There have been reports of restaurant and bar owners not only taking the Council to task, but going further and actually taken it to court over increases in the charge levied this year for outside tables.

There have been report s of charges being twice, or even in some cases, three times that of previous years. They had my sympathy, my thoughts were along the lines of, the money grabbing so and so’s , or something similar, but now my opinion has changed. There are two sides to every story and the Council’s side has a ring of truth to it.

Their reply to restaurant claims is that the charge is reflective of the actual number of tables being used. Reading between the lines, I would say that restaurants that are consistently putting out more tables than they have declared are now being asked to pay for them. Take a walk through Plaza del Charco on any weekend evening and you are dodging tables and chairs, evidence enough, I suspect. Either way it is a dispute that needs to be settled and in a courtroom is not the best place for that to happen, but ultimately it will be the customer who has to pay.

Now it seems, as if to throw another spanner into the works, there has been recent Cana-rian government legislation that states that the number of tables and chairs, be they inside or out, are to be restricted depending on both the number of and the size of the toilet facilities that the establishment has. Bad news for owners of small bars with large terraces, but good news overall if it results in improve-ments to facilities, many of which are barely adequate.

More of the town’s wheelie bins are going underground, this time, just of Calle Mequinez, bins that are not even prominent. They have been working there a couple of months; I wonder just how long it takes to dig a hole.

I have said in the past that I am not a fan of this out of sight is out of mind approach to dealing with the rubbish. It is not as if it works, rubbish does not just come in uniform size and when it doesn’t fit the chute it is simply stacked up alongside. Sort of defeats the object don’t you think. I fully understand the logic behind the move to hide unsightly rubbish from view in popular and prominent positions, but if that is the town’s aim, why then weren’t the row of smelly bins alongside the harbour, in what must be one of the most popular tourist spots, the first ones to go below ground.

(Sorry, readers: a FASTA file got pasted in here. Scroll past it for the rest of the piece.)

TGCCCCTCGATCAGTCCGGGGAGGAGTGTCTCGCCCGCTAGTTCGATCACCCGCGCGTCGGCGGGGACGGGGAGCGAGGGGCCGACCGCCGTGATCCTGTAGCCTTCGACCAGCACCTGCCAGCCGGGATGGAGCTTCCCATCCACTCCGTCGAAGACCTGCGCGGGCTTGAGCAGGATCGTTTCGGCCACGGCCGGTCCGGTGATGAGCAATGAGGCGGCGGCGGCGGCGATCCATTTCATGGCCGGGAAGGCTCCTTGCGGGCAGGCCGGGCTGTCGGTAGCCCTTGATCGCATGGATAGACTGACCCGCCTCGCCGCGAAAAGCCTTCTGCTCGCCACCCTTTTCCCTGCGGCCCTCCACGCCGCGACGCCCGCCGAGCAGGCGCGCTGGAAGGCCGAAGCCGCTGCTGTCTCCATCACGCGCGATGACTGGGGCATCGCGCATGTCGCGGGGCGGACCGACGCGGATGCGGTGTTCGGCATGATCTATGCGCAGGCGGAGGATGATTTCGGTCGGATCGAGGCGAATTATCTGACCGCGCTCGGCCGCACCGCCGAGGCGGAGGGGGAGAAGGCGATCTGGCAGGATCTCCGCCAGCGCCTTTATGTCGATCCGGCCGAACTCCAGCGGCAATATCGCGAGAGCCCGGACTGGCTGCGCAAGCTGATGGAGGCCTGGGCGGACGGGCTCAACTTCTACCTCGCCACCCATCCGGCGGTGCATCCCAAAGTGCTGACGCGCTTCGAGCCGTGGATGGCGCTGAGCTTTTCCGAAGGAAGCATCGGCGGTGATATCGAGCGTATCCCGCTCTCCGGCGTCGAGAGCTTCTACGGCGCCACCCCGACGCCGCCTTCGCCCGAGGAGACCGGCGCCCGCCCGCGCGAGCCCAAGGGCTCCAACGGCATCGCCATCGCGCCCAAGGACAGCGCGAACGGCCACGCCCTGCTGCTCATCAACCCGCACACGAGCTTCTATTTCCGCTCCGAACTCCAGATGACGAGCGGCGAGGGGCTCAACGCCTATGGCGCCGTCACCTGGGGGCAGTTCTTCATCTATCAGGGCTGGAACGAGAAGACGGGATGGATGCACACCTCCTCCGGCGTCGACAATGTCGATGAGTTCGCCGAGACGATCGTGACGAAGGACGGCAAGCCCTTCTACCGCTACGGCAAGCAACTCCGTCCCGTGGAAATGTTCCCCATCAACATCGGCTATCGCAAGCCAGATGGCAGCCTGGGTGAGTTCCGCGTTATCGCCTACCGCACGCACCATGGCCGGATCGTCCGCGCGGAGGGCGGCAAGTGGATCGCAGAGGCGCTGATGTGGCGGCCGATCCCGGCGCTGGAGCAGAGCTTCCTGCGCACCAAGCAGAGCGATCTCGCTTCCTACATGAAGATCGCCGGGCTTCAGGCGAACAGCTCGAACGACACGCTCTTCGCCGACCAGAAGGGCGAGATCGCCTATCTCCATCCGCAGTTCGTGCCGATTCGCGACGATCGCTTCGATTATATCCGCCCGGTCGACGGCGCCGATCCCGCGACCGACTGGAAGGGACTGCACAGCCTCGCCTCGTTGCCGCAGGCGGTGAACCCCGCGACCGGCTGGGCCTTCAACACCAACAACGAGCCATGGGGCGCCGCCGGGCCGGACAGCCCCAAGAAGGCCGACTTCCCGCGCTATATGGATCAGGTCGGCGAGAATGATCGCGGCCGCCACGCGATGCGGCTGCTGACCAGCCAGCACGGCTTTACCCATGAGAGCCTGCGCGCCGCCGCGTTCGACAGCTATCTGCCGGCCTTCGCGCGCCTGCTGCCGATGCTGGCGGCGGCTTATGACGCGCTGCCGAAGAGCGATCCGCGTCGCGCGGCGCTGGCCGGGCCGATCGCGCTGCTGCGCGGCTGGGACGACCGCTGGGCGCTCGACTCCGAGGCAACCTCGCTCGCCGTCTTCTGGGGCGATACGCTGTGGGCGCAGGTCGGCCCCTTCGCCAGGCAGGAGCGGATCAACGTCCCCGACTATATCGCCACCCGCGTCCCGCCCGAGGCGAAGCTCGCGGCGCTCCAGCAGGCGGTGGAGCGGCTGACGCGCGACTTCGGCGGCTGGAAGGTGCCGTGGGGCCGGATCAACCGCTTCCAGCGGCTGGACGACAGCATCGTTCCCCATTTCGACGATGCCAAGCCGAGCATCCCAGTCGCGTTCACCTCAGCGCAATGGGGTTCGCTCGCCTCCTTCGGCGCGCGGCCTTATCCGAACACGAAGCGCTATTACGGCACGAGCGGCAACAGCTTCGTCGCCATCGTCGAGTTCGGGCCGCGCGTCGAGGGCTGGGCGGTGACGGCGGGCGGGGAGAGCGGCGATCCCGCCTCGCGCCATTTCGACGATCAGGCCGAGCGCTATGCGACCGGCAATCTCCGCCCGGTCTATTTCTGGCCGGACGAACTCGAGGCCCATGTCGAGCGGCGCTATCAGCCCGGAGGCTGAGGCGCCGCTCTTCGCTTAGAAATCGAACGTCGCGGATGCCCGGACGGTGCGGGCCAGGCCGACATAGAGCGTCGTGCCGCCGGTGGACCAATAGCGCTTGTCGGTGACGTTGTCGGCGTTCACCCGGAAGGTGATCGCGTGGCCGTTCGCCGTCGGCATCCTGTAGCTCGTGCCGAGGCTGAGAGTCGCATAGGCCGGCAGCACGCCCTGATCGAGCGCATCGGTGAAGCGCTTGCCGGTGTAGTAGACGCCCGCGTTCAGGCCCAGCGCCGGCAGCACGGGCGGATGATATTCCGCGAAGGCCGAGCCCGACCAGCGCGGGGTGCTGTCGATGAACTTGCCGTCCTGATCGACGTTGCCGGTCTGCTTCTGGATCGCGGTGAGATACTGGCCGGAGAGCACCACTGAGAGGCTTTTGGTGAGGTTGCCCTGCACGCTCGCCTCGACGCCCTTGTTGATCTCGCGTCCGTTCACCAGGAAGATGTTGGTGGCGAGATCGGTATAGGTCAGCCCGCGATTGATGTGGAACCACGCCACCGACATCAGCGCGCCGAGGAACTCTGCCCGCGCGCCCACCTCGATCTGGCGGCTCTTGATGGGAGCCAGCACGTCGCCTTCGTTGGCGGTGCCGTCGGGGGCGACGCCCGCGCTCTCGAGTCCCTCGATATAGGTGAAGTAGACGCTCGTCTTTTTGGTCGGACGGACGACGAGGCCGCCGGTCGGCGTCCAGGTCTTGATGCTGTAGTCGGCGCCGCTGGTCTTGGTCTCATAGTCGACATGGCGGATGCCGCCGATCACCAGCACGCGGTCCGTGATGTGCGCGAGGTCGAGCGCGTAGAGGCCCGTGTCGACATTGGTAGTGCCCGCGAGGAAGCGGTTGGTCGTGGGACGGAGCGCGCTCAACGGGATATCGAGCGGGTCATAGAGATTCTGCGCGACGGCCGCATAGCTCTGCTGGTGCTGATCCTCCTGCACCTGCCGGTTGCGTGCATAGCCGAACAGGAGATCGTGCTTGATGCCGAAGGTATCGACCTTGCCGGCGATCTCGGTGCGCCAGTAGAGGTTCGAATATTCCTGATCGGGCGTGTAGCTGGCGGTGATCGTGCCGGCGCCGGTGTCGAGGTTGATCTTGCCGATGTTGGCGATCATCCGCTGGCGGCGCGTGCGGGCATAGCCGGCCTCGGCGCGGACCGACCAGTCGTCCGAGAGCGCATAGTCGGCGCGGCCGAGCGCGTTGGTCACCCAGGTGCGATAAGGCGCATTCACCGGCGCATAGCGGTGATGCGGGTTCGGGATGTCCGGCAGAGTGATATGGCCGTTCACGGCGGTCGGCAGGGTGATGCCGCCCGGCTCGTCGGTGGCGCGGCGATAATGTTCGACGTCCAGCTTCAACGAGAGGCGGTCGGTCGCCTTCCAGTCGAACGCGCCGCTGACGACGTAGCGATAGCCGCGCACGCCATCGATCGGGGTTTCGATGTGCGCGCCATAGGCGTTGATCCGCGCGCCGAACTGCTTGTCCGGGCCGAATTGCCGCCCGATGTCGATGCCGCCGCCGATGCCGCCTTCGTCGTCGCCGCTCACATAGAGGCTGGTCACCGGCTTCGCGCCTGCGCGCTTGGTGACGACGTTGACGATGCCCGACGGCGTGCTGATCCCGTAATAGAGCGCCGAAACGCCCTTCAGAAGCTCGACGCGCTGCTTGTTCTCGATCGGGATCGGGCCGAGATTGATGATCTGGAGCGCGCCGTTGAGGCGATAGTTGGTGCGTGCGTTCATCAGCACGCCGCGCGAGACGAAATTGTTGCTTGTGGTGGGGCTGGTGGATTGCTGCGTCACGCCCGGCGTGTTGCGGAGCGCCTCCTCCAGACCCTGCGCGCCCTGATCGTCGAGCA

I may be writing this in brilliant sunshine with clear blue skies, but let’s be honest the weather in Puerto has not been great this last couple of months. More fuel for the ‘it’s colder in the north, it’s always cloudy’ brigade, but this year unfortunately it has been true.

The cloud for the last two months has decided to take up almost permanent residence in the Orotava valley. Let’s hope the last few days of sunshine are a sign of better things to come.

As a result of the weather I have been spending more time out of Puerto, visiting neighbouring towns and the surrounding area, just half an hour away yet they have enjoyed entirely different weather.

Having visited various events and fiestas it has been interesting to see the different approaches and the organisa-tion of such events. Quite an eye opener when compared to similar events in Puerto, but then perhaps they have more money to spend.